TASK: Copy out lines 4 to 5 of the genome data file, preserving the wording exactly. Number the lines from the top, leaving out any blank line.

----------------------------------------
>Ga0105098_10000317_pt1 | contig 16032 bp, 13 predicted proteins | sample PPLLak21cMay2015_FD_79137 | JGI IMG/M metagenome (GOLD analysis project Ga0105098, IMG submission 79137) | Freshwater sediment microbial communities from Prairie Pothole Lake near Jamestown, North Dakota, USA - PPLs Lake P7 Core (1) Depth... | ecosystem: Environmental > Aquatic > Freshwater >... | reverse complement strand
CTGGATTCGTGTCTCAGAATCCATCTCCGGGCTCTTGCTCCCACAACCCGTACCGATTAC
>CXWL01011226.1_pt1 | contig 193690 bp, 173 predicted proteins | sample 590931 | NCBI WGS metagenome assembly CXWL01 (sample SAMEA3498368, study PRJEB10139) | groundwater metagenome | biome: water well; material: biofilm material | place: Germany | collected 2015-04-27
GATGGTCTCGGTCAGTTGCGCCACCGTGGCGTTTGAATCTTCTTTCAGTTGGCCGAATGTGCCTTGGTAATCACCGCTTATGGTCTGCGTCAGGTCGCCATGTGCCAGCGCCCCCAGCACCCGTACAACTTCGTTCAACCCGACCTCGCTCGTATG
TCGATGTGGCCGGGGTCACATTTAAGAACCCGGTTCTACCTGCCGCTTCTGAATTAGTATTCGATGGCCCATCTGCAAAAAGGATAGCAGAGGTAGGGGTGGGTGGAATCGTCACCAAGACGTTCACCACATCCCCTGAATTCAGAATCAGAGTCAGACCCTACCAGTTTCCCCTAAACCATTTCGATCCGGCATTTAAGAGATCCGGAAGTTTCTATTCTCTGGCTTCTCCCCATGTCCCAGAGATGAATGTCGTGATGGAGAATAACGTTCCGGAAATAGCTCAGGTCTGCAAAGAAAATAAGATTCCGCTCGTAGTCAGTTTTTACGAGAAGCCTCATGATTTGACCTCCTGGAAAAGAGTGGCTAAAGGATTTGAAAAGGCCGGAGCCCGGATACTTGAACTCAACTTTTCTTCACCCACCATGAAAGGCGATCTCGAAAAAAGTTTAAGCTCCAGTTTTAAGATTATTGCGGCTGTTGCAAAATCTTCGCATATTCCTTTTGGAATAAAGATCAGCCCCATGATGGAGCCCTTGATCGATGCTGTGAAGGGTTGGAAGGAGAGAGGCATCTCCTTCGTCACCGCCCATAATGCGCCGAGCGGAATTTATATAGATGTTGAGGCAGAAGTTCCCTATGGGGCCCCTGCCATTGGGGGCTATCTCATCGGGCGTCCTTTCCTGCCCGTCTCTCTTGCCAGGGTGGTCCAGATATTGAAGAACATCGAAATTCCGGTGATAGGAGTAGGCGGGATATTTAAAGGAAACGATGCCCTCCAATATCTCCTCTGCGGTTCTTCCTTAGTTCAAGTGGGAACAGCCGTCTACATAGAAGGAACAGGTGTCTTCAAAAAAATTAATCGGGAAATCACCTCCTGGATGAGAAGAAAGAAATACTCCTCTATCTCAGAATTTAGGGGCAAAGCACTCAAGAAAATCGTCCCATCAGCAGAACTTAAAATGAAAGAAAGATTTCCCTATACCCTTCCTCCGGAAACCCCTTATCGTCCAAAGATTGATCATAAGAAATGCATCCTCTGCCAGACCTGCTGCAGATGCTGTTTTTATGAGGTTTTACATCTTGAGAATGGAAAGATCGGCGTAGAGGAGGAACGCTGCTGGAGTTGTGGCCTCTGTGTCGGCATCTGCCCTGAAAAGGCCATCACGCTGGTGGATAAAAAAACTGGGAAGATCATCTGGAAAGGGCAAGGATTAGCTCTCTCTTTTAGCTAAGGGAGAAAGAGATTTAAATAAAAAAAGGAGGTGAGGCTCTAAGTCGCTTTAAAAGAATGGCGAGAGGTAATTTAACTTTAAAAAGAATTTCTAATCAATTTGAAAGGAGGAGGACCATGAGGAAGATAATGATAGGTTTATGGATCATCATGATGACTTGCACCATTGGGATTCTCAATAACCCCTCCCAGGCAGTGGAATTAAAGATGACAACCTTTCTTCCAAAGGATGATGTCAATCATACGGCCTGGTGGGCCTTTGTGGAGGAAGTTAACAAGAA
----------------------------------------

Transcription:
GATGGTCTCGGTCAGTTGCGCCACCGTGGCGTTTGAATCTTCTTTCAGTTGGCCGAATGTGCCTTGGTAATCACCGCTTATGGTCTGCGTCAGGTCGCCATGTGCCAGCGCCCCCAGCACCCGTACAACTTCGTTCAACCCGACCTCGCTCGTATG
TCGATGTGGCCGGGGTCACATTTAAGAACCCGGTTCTACCTGCCGCTTCTGAATTAGTATTCGATGGCCCATCTGCAAAAAGGATAGCAGAGGTAGGGGTGGGTGGAATCGTCACCAAGACGTTCACCACATCCCCTGAATTCAGAATCAGAGTCAGACCCTACCAGTTTCCCCTAAACCATTTCGATCCGGCATTTAAGAGATCCGGAAGTTTCTATTCTCTGGCTTCTCCCCATGTCCCAGAGATGAATGTCGTGATGGAGAATAACGTTCCGGAAATAGCTCAGGTCTGCAAAGAAAATAAGATTCCGCTCGTAGTCAGTTTTTACGAGAAGCCTCATGATTTGACCTCCTGGAAAAGAGTGGCTAAAGGATTTGAAAAGGCCGGAGCCCGGATACTTGAACTCAACTTTTCTTCACCCACCATGAAAGGCGATCTCGAAAAAAGTTTAAGCTCCAGTTTTAAGATTATTGCGGCTGTTGCAAAATCTTCGCATATTCCTTTTGGAATAAAGATCAGCCCCATGATGGAGCCCTTGATCGATGCTGTGAAGGGTTGGAAGGAGAGAGGCATCTCCTTCGTCACCGCCCATAATGCGCCGAGCGGAATTTATATAGATGTTGAGGCAGAAGTTCCCTATGGGGCCCCTGCCATTGGGGGCTATCTCATCGGGCGTCCTTTCCTGCCCGTCTCTCTTGCCAGGGTGGTCCAGATATTGAAGAACATCGAAATTCCGGTGATAGGAGTAGGCGGGATATTTAAAGGAAACGATGCCCTCCAATATCTCCTCTGCGGTTCTTCCTTAGTTCAAGTGGGAACAGCCGTCTACATAGAAGGAACAGGTGTCTTCAAAAAAATTAATCGGGAAATCACCTCCTGGATGAGAAGAAAGAAATACTCCTCTATCTCAGAATTTAGGGGCAAAGCACTCAAGAAAATCGTCCCATCAGCAGAACTTAAAATGAAAGAAAGATTTCCCTATACCCTTCCTCCGGAAACCCCTTATCGTCCAAAGATTGATCATAAGAAATGCATCCTCTGCCAGACCTGCTGCAGATGCTGTTTTTATGAGGTTTTACATCTTGAGAATGGAAAGATCGGCGTAGAGGAGGAACGCTGCTGGAGTTGTGGCCTCTGTGTCGGCATCTGCCCTGAAAAGGCCATCACGCTGGTGGATAAAAAAACTGGGAAGATCATCTGGAAAGGGCAAGGATTAGCTCTCTCTTTTAGCTAAGGGAGAAAGAGATTTAAATAAAAAAAGGAGGTGAGGCTCTAAGTCGCTTTAAAAGAATGGCGAGAGGTAATTTAACTTTAAAAAGAATTTCTAATCAATTTGAAAGGAGGAGGACCATGAGGAAGATAATGATAGGTTTATGGATCATCATGATGACTTGCACCATTGGGATTCTCAATAACCCCTCCCAGGCAGTGGAATTAAAGATGACAACCTTTCTTCCAAAGGATGATGTCAATCATACGGCCTGGTGGGCCTTTGTGGAGGAAGTTAACAAGAA